‘It’s a slap in the face’ - NHS staff protest lack of pay rise
PUBLISHED: 14:41 08 August 2020 | UPDATED: 14:41 08 August 2020
Campaigners marched through Ipswich town centre in protest of plans not to award NHS staff an immediate pay rise as they fight the coronavirus pandemic.
Many healthcare workers, including nurses, are currently in the final year of a three-year deal and are due to receive a pay rise from the government next April.
But unions and their members are urging the government to reward NHS staff for their commitment during the Covid-19 crisis by bringing forward the increase by a year.
Last month, Chancellor Rishi Sunak announced a pay rise of between 2-3% for around 900,000 public sector workers, including teachers and doctors.
However, nurses and junior doctors were excluded from the announcement as their salaries are based on contracts that are not yet up for renewal.
In response, socially-distant campaigners wearing blue gathered in Christchurch Park on Saturday morning before marching through Ipswich town centre.
The march circled back into Christchurch Park, where 540 flowers were laid down to commemorate every NHS worker that has died with coronavirus since the outbreak began.
You may also want to watch:
The protest in Ipswich was one of many held across towns and cities in the UK which were backed by health service unions and campaign groups, such as Keep Our NHS Public.
Sue, a Suffolk-based nurse who helped organise the event, said a pay rise would help ensure people do not leave the NHS and create a health worker shortage.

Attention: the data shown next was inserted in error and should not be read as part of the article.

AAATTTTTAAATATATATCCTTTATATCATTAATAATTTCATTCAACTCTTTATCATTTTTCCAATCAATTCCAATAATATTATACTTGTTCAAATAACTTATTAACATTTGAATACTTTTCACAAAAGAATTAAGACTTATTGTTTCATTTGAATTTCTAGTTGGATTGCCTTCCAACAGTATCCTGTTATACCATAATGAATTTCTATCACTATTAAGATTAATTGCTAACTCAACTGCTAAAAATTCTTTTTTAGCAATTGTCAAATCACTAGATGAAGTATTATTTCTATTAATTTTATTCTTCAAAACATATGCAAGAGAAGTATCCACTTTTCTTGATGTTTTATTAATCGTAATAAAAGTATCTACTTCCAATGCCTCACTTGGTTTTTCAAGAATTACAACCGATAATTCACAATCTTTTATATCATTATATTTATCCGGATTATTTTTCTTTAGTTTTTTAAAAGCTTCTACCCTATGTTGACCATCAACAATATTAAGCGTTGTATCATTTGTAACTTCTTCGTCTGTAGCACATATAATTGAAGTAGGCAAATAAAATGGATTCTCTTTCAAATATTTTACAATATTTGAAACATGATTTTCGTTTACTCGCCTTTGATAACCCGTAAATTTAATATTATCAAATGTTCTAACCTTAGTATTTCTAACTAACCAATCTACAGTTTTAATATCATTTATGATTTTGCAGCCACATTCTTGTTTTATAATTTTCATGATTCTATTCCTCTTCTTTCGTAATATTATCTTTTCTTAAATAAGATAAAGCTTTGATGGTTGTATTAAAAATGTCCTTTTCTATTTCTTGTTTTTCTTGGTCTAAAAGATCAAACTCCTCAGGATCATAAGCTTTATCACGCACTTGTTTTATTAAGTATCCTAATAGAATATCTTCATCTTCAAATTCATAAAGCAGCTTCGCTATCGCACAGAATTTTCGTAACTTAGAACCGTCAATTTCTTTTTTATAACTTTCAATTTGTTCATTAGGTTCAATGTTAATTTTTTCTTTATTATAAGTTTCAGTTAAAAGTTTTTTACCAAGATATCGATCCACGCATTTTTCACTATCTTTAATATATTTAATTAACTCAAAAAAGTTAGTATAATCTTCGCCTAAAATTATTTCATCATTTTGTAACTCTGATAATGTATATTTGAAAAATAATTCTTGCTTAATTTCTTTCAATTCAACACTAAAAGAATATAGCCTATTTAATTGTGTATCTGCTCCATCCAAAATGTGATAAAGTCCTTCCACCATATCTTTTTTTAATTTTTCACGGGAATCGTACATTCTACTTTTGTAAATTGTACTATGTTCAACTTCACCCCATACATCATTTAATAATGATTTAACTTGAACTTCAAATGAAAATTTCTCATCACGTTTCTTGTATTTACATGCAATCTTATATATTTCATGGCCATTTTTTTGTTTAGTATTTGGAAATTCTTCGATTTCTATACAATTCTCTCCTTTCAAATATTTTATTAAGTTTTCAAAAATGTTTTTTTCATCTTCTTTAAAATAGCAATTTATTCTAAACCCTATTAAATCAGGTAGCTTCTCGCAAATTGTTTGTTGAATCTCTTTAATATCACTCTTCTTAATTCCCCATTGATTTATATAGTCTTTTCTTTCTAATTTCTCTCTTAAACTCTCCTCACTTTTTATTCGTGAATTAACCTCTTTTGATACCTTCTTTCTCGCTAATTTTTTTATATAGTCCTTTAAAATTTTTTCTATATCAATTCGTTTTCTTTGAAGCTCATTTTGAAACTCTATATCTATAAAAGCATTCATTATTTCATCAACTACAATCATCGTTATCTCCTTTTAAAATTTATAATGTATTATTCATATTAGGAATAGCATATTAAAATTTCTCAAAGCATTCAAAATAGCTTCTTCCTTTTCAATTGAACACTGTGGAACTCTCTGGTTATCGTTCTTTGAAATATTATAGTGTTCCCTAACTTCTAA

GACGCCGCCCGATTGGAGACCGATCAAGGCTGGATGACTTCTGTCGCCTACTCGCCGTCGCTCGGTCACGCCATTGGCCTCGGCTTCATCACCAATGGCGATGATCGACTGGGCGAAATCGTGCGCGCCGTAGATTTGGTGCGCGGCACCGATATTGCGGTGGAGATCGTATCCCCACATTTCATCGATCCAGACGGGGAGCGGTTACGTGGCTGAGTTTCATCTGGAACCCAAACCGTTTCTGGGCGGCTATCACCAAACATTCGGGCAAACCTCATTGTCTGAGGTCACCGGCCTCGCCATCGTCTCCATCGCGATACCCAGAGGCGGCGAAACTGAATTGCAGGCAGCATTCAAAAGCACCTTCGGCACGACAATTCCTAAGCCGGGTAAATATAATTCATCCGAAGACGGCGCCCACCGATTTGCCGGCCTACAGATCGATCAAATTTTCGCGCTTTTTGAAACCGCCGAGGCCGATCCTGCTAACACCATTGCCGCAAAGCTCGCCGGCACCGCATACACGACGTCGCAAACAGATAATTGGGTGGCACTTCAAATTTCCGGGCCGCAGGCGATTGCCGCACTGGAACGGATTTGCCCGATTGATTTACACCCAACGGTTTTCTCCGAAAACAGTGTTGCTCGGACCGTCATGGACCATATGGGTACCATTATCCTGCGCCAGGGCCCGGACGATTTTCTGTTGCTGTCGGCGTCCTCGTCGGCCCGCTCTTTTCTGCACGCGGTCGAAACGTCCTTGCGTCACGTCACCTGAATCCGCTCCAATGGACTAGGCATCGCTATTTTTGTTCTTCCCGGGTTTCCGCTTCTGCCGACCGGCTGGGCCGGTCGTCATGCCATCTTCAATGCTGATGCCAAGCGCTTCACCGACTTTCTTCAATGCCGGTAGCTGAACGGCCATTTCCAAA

She said: “It’s not about other people getting a pay rise and not us, as everyone in the public sector has done an amazing job to keep the country going during the pandemic.
“But since 2010 we have not had a pay rise. We feel it’s about fairness.
“There have been highly-experienced nurses who have been running wards during the crisis.
“The clapping every week was such a morale boost. Every week Downing Street clapped for us, but clapping won’t pay the bills. It’s a slap in the face.
“The pandemic has been really difficult and everyone has had to adapt. There have been nurses and staff who have left their homes and made huge sacrifices, such as not being able to see their children.
“This is about protecting our NHS. It’s not because we are in it for the money - we are in it because we love our jobs.”
If you value what this story gives you, please consider supporting the Ipswich Star. Click the link in the orange box above for details.